The 5 Best Scuba Diving Tips

Scuba Diving 2

You have completed your diving course and you have booked your ticket to one of the premier destinations from a vacation packages brochure.  You are so excited you cannot sit still, with thoughts of cruising through crystal blue waters, surrounded by brightly coloured tropical fishes, and possibly a sand shark or two.

But, you’re nervous. And, so you should be.  Swimming under water, never mind breathing under water, is as natural to humans as walking on land is to a whale.  We are not meant to be able to be one with our sea friends, yet, many do.

To ease your understandable worries, you need to be prepared.  Your course has given you the basics, and you should repeat those rules over and over in your head, until they are part of you like breathing (above the water, that is).

But, we have a few tips for you that will have you entering the water with confidence and coming out the other side in one piece. Okay, that was a bad joke!  No, really, you paid a lot of money to learn to scuba dive and get to that island holiday; so best you make the most of it.

  1. Equipment Savvy

You may have all the skill under the sun, but if your equipment fails you under the water, you will be in serious trouble.  From your wetsuit to your tank, from your goggles to your flippers, you want to know that, when you’re 20 feet under, you can rely on your equipment.  You don’t necessarily have to spend all your savings, but you also don’t want to be replacing gear over and over again.   There is something to be said for quality when it comes to scuba diving equipment.

  1. Safety First

Much like a skydiver will check his equipment before blasting off out of the plane, so should you be doing the same before blasting into the water.  Check for possibly-tearing belts, broken buckles, odd smelling air from your tank, if your air gauge is acting out in any weird way, and that you have enough air in your tank.

Besides your equipment safety, check the weather conditions, the sea conditions, and that you are feeling good yourself for a dive.  Most diving accidents are because of bad weather conditions, and divers not paying attention to this. There are many online weather sites as well as apps that will give you a few days and even hours ahead as to what the sea and outside conditions will be up to.

If you are not feeling 100%, like you have a cold, are tired, or even if you have muscle aches from previous sport activities, it is best not to go out and dive, unless you are quite experienced.  Rather spend the day relaxing in your comfortable manor house. As being under the water is unnatural for us humans, it is best to not put the body under too much extra strain.

  1. Never Dive Alone

No matter whether you have scoured the seas many a time, or you are a real newbie, it is always best to dive with at least 5 other divers, and to ensure that at least one of you have many dive hours behind you. If that’s you, great, but then prep your fellow divers, to make sure they are aware of the basic safety rules, as well as whether they are all in good shape.  Diving with the locals from where your vacation packages deal got you, is always a good call.  They will know the ins and outs of the terrain, where the sharks hide, and what areas are no-go’s.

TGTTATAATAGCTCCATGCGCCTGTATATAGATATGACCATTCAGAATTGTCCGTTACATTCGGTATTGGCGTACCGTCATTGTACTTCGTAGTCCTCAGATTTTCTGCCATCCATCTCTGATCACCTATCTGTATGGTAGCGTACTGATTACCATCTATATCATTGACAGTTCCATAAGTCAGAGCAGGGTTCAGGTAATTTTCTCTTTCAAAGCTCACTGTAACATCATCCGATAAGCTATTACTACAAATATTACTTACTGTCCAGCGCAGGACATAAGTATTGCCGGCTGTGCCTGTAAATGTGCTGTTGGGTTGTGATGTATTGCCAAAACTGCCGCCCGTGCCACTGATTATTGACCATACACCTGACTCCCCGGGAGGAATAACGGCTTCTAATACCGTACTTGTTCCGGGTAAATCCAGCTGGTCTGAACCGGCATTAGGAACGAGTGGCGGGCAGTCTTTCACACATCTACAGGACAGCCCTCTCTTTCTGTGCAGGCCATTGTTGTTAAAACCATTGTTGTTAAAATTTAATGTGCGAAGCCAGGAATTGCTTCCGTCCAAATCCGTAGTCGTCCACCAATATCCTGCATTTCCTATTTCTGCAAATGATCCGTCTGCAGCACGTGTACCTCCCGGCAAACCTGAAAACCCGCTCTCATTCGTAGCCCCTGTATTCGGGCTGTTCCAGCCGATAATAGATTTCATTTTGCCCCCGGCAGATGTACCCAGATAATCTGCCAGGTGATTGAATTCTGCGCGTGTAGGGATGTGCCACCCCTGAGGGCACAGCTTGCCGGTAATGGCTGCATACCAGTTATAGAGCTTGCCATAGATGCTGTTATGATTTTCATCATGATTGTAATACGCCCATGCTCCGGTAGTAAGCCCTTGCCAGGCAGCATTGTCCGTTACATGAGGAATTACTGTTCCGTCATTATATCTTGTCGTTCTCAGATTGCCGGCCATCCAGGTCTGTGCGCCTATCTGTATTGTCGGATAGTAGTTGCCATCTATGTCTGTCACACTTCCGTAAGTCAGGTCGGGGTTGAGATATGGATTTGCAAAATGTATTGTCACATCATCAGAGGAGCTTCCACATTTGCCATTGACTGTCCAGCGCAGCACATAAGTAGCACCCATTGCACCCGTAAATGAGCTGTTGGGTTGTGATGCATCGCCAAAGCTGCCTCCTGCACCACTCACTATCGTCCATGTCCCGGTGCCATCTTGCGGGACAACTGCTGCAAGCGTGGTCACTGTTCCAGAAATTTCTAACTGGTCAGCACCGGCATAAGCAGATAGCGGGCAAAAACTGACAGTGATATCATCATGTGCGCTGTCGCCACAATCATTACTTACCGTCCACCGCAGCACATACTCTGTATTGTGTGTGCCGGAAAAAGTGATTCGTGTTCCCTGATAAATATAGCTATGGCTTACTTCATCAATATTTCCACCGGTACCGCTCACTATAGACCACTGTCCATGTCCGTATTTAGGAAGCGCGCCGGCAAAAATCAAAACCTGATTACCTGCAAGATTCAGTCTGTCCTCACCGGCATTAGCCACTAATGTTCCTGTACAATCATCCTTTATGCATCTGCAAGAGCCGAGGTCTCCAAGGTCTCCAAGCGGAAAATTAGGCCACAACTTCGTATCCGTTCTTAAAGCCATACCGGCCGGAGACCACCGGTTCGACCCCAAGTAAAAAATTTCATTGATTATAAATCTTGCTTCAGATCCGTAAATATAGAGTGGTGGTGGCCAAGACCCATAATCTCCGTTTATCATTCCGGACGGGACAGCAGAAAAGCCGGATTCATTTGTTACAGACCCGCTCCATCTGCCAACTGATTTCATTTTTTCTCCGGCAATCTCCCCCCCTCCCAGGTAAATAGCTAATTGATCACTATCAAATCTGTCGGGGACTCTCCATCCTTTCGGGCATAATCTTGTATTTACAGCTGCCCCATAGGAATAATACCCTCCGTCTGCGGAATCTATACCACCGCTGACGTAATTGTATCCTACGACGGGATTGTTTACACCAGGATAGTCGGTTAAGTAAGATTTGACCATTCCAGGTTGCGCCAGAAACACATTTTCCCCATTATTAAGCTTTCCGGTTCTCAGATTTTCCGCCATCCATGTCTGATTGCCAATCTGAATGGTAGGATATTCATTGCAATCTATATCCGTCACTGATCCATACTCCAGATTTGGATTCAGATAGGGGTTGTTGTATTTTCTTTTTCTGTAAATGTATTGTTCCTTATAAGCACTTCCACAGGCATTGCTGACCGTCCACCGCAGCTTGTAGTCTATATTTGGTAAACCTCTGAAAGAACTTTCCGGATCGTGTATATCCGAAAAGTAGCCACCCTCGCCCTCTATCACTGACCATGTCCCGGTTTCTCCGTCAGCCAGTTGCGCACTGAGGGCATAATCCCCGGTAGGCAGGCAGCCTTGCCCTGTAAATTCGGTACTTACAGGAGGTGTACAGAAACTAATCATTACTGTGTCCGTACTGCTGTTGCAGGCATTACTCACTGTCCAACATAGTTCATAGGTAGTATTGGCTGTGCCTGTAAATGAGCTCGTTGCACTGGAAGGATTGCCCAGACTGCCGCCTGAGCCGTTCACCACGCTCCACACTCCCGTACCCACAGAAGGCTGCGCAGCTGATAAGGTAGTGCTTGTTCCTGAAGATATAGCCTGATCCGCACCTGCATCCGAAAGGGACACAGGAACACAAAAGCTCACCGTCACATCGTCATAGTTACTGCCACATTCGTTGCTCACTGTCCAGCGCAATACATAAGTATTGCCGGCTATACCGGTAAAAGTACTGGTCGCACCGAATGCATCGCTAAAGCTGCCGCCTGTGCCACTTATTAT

1. Communication is Key

As you are in a world where you cannot use your voice, it is ultimately important to learn to communicate in another way.  And, that other way is via hand signals. There are very specific hand signals that divers are taught in the beginning, and some even go as far as learning deaf hand signals, so they can have more than a cursory conversation.  They can talk about the sea life around them, as well as the vegetation.

Another way in which some divers chat to each other is via a slate board.  If the visibility is good, then this can prove to be a great way to get your message across, especially if you are not good with hand signals, or are a real beginner.

Besides being able to communicate with your diving companions, you need to be constantly checking in on each other, and making sure that everything is okay.  They will do the same with you.  A simple thumbs-up can put their mind at rest, and then everyone can enjoy their dive.

  1. Keep Calm and Keep Diving

Again, as being under the water is a foreign habitat for us, it is very easy to get into a panic, and fast.  The sight of a fin, or a black “something” passing across your visible periphery, can have you set into a flat spin.

And panic + water = disaster!

As you may be diving in close proximity to the others, there are chances you could kick their regulator out of their mouths, or sucker punch someone in the face or gut, simply because you panicked.

The most important part of feeling like you are going to lose it, is to focus in on your breathing.  Never, ever, stop breathing.  In fact, try to keep your breathing quite deep and slow, much like you would if you were having a panic attack outside of the water.

If you are in a situation where you feel less than comfortable, other than the obvious out-of-comfort-zone feel from being in the deep blue sea, then notify your dive master, or fellow divers.  It is best to listen to your gut and end the dive there and then.  There will always be other dives.

Scuba diving is a great sport and there are many magnificent dive sites around the world.  Being fit and confident is an important factor to taking on the world of diving, so adhere to general water safety rules, and remember to have fun.

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